What’s the actual content that billions of publicly subsidized kwh go to support? Nicholas Carr (The Big Switch, 2008) estimated in 1996 that 94% of all emails are spam, and that there may be 85 billion spams a day. This year, John Markoff in the New York Times claimed that about 90% of all email is still spam, and that one single spam campaign generated three emails for each person on the planet, some 21 billion messages. Ken Auletta (Googled, 2009) suggested that as many as a quarter of all searches are for porn. According to Alex Roslin at the Montreal Gazette, 250 billion emails are sent daily.10 The study Markoff referenced suggested that over 12 million messages were needed to sell $100 of Viagra.11 Dennis Walsh from green@work, among others, states that over 200 million Internet searches happen daily in the U.S. alone; 100 million photos are uploaded daily. Google Inc. has reported that it carries out about a billion searches per day, according to James Glanz in the New York Times.12

One person estimated that fantasy football aficionados spent 2.4 billion hours online per season.13 Online games, role-playing, social networking, gambling, and an almost unbelievable amount of advertising is up there in the “cloud” at tremendous energy cost. Much of it is not the relatively energy-cheap text, but the photos, music, video, bouncing cartoons, and interactive click-fests that are hundreds or thousands of times more energy-intensive. Subsidizing the entire current Internet system because an activist can upload photos of stripmining and clearcutting is like subsidizing an industrial-sized WalMart because six feet of shelf space holds organic spinach.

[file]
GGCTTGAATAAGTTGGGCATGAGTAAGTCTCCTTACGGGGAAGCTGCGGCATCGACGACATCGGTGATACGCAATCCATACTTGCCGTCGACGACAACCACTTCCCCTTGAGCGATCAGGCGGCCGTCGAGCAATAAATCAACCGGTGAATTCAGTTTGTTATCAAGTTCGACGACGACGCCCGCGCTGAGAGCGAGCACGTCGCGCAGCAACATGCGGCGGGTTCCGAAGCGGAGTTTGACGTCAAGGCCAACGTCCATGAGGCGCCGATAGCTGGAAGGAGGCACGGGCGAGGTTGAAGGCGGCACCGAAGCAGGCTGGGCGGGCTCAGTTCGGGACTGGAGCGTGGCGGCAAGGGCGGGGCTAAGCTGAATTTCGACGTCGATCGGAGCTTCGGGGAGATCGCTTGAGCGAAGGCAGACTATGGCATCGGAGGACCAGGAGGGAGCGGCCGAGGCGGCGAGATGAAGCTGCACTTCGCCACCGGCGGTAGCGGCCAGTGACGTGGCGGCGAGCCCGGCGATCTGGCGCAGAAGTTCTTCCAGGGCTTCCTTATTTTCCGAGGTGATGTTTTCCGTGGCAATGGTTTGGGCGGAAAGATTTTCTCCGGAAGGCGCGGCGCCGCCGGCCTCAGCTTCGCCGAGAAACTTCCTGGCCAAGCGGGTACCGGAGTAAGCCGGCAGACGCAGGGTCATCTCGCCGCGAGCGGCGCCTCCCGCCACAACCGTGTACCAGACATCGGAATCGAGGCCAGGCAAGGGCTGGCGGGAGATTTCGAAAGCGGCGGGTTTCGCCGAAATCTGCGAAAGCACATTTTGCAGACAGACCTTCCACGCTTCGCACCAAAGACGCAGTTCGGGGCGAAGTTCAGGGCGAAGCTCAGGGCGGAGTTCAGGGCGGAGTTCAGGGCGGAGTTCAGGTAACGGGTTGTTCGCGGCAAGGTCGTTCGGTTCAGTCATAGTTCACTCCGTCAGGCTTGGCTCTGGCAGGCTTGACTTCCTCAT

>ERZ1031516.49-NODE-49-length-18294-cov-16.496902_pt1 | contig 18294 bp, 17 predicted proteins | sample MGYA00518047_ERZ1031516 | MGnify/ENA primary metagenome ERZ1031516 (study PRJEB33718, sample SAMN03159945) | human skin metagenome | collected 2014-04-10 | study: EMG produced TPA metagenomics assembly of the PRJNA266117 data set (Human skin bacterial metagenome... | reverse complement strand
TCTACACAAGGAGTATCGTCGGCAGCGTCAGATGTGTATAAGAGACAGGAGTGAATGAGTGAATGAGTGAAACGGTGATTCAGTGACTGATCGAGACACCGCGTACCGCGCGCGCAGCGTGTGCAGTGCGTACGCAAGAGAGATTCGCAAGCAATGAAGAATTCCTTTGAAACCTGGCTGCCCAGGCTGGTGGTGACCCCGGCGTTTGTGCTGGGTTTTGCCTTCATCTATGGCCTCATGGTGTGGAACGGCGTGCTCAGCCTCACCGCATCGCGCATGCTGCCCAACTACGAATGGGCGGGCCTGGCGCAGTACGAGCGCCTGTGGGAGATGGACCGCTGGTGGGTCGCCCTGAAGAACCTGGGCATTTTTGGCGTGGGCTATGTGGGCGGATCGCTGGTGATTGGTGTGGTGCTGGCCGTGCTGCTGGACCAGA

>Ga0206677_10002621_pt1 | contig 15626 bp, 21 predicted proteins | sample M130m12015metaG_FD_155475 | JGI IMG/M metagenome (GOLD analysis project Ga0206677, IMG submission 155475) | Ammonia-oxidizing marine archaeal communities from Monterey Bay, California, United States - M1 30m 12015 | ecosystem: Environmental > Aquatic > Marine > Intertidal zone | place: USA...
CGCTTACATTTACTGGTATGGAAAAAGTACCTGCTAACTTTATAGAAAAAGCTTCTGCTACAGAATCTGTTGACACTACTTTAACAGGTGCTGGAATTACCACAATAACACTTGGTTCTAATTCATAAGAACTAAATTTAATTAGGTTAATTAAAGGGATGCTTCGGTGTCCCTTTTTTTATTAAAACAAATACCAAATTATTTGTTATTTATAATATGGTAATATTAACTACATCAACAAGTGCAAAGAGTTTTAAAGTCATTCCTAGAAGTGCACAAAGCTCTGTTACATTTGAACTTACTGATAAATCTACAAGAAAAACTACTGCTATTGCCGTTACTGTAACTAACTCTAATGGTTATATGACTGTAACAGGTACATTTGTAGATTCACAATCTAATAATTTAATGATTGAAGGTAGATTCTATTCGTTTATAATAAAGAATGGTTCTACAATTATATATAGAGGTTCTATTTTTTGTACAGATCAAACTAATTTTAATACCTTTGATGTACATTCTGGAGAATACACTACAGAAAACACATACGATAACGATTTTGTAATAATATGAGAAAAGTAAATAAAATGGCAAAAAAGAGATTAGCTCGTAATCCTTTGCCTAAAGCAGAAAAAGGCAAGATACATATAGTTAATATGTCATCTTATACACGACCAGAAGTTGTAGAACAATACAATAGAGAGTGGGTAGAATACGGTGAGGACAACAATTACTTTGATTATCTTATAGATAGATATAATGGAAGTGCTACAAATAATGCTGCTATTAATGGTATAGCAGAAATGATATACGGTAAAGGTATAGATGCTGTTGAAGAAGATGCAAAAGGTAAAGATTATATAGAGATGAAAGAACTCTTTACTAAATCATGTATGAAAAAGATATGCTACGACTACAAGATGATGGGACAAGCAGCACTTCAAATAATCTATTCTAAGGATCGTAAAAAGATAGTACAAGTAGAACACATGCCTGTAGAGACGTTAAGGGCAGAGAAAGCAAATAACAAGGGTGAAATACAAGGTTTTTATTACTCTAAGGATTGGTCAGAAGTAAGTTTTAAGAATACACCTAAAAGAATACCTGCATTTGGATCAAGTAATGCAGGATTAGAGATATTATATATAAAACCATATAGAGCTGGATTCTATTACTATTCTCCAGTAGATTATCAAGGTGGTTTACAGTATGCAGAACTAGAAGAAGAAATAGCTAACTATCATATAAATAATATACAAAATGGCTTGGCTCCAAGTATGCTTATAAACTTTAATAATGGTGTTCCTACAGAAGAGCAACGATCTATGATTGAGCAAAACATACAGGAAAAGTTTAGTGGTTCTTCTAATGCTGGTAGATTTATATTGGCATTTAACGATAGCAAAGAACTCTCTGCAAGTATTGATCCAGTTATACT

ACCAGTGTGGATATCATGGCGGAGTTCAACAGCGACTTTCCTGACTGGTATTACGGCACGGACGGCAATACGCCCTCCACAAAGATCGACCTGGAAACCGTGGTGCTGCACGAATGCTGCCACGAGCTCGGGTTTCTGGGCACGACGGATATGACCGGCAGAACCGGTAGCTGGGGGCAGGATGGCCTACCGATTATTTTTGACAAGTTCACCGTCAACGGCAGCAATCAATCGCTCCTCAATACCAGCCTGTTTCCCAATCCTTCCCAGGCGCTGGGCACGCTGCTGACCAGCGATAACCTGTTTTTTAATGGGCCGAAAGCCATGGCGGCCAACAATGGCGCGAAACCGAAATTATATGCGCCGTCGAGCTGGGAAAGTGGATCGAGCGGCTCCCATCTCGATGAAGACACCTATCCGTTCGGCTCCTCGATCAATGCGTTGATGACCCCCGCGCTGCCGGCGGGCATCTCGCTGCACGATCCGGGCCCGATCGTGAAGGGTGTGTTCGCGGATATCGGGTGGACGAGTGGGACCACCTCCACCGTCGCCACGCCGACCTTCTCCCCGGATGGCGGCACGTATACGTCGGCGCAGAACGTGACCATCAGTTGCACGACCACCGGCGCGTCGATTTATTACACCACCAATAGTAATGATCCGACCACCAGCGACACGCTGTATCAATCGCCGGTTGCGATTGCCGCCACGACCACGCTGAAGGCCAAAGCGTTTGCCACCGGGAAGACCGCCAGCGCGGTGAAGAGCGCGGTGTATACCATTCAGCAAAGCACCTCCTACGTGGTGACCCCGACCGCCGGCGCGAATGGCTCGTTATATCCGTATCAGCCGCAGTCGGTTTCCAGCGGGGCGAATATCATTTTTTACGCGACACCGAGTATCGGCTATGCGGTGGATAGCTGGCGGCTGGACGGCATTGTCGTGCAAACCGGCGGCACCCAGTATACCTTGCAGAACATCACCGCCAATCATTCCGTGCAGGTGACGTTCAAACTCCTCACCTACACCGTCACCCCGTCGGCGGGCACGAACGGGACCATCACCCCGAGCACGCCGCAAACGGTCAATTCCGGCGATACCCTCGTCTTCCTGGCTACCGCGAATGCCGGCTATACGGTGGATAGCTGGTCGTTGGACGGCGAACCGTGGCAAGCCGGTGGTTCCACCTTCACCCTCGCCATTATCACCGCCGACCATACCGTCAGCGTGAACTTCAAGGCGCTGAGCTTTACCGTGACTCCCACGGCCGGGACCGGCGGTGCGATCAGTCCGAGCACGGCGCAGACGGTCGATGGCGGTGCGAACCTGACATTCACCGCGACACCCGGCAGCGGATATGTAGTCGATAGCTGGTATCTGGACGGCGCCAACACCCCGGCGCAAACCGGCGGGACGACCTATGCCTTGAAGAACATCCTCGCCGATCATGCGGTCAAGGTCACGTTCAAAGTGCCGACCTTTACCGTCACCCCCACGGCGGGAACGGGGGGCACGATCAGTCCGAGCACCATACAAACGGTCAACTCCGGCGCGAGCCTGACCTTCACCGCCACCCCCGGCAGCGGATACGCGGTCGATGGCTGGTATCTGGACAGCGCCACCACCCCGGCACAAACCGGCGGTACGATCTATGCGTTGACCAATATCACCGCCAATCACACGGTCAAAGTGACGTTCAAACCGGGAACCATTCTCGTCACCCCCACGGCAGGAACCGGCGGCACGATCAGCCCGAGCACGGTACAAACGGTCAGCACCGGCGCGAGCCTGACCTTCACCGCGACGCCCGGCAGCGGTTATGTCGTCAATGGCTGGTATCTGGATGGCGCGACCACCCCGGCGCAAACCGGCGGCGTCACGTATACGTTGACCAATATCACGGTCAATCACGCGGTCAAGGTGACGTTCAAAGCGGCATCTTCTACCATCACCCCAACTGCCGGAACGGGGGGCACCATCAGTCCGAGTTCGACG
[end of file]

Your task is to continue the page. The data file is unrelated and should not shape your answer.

The Internet is not, and will not be, powered by so-called renewable energy, magical energy that is somehow without consequences. Sleek, glowing screens may hide the truth from people who don’t want to hear about it, but the consequences remain. The real costs of Internet electricity use are being cast over state boundaries and national borders, across class, ethnic, and species lines, and onto future generations.

In hindsight, most wish that we had used a little more foresight about the automobile. And, we are a species with a decidedly mixed record on learning from history. Today is a good time to look up from our screens and take advantage of the fact that we are still in the Model T era of the Internet.

If we keep pretending that the Internet is innocuous, neutral, democratic, clean, and green, we can look forward to more iPipelines, iFracking, iMountaintop Removal, iCoal Plants, iNukes, iStripmining, iSpecies Extinction, iHabitat Loss, iClimate Change, iTar Sands, iSludge, iOil spills, iFloods, and continued iResource Wars.

Or, we can begin to give it the attention we give a burger.

This was first published by Earth First! Journal, May 31, 2012 and Jan. 8, 2013.

Corporate anthropologist Jane Anne Morris (, whose most recent book is Gaveling Down the Rabble: How “Free Trade” is Stealing Our Democracy (Apex/Rowman & Littlefield, 2008), first wrote about Internet energy use in “The Energy Nightmare of Web Server Farms: Feet in the Cloud, Head in the Sand,” Synthesis/Regeneration 45: A Magazine of Green Social Thought, Winter 2008 (